As we exited the park at 15, we made a right hand turn and this guy just blasted it. I ran 5:15 for that mile and he just dropped my like I had made a pit stop, or something.

To make matters worse, we were dead nuts straight into a headwind, too.

So, there was the break and he spent the next two miles putting a big distance on me. At that point, it was a matter of holding on. It just stunk because he was too far ahead to be in contact and I was all alone with third being a couple minutes back. No man’s land is incredibly lonely.

I am proud that the gap didn’t get any worse. At mile 20, or so, the biker next to me told me the gap was about 50 seconds and that’s where it stayed. As we headed back to campus, my calves were starting to cramp and my quads were fried. I was just spent and managing myself.

The wind definitely played a role with me. I looked at a couple calculators and a 10 mile head wind can add 10-20 seconds per mile, pretty easily. I would say that you throw in the factors of dehydration, being tired already, and then running completely alone for 10 miles and there’s a lot going on there. All in all, it was 2:22 and second place. I competed for the win for a long time and was on sub 2:20 pace for 20+ miles, but it ended rough.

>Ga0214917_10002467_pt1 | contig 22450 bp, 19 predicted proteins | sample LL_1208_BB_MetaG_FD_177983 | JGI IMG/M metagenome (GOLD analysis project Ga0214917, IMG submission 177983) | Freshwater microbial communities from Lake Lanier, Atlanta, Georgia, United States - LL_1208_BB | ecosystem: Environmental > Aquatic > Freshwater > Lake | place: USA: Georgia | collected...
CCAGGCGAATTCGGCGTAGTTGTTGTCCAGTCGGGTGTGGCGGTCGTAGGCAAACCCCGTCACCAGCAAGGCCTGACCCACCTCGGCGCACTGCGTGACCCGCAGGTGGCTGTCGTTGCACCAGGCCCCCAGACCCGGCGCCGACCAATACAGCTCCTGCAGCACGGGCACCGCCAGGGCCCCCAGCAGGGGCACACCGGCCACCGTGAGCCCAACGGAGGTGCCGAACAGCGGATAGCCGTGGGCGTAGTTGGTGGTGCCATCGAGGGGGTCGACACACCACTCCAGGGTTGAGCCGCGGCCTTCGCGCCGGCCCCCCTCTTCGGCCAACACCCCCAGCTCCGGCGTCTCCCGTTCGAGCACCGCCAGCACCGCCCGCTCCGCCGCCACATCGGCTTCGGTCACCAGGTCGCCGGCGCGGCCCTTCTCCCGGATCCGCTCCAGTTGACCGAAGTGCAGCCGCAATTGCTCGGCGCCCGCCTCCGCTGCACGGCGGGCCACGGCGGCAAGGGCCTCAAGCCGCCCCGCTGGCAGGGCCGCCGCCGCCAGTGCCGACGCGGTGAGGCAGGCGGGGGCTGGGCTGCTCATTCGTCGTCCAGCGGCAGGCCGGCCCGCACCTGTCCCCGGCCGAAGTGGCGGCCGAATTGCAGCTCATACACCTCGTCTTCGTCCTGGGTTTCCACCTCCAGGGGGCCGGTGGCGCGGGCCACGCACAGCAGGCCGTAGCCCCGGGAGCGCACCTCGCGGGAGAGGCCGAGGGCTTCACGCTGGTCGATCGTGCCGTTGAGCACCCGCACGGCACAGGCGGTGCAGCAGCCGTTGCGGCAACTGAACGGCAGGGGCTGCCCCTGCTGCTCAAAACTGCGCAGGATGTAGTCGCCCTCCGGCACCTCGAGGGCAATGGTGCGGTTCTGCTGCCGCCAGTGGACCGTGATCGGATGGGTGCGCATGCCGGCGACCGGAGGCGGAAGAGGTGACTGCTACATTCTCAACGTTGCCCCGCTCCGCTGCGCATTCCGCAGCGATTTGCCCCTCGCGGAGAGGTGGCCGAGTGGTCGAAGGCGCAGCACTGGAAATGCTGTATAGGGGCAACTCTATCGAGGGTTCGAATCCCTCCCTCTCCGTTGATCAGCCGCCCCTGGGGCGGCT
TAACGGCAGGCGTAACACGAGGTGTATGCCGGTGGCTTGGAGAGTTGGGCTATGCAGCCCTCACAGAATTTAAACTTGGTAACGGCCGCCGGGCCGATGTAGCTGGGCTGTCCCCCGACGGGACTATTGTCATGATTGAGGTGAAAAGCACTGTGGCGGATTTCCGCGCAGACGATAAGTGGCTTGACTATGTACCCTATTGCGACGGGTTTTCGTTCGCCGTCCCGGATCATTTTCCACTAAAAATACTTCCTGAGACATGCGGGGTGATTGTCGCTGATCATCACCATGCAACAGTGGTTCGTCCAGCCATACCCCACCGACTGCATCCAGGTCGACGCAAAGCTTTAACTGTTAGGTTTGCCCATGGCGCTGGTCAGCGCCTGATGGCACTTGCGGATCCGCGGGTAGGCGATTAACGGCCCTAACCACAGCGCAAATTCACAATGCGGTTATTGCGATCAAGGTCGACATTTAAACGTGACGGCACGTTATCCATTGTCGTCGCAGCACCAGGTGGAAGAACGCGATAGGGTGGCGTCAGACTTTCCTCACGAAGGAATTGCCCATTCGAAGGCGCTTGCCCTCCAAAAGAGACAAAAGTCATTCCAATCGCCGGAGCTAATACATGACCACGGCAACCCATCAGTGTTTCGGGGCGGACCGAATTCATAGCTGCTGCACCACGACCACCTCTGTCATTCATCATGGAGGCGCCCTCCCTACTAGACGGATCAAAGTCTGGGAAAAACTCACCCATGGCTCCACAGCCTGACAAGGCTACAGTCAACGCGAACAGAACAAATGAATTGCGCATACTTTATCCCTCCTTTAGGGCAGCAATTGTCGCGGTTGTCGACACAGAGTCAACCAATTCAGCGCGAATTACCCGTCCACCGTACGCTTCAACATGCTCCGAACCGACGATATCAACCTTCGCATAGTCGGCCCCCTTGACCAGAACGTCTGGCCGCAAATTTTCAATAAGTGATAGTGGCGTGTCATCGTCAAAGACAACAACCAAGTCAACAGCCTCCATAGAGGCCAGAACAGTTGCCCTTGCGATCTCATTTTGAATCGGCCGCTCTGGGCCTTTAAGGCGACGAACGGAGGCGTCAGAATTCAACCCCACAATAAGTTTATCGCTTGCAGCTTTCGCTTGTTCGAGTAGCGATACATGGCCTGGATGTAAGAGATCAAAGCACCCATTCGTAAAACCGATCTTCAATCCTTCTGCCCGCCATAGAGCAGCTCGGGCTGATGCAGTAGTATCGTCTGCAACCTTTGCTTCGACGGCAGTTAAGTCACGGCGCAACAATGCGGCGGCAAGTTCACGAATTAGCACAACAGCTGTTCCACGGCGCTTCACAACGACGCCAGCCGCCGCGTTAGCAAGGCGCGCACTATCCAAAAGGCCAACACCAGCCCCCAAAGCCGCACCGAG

Post Race

Now’s the time for too much information. I didn’t pee for almost two hours after the race. When I did, it was so brown I thought it was blood. I am telling you this because it’s important. I dehydrated myself really bad and that also had an effect. The thing is, I was really good with gels. I took 5 Isagenix Fuels. One right before and four during the race. However, it was so cold I couldn’t grab water.

I would be surprised if I took in 10 oz of water during the whole run.

That’s such a bummer, too. That’s a rookie mistake and it’s frustrating for myself. I’ve been doing this for 15 years and you always have to remember the basics!

The next couple days were brutal! I could barely walk. However, by Saturday, I felt good and went for a 3 mile jog. It was slow, but spring had finally come and I wanted to get some sun in! I ran the next week until mothers day. My hip was a little sore, but now it’s all good. I even started doing strides this week!

Moving Forward

I feel like I have one or two more chances at a Trials qualifier.

Right now, I need to step back from the marathon. I want to race some shorter races and get to where I can handle some things I haven’t done in a long time. My plan is to build up with a 5k and a 10k in June and July. Then run the Crim 10 Miler in August. From there I’ll transition right into marathon training for Indy on November 9th. I think there will be quite a few guys going after sub 2:19 and it’s a great course and race. It should be fun! I also want to get back to more strength. I keep saying it, but it’s my downfall!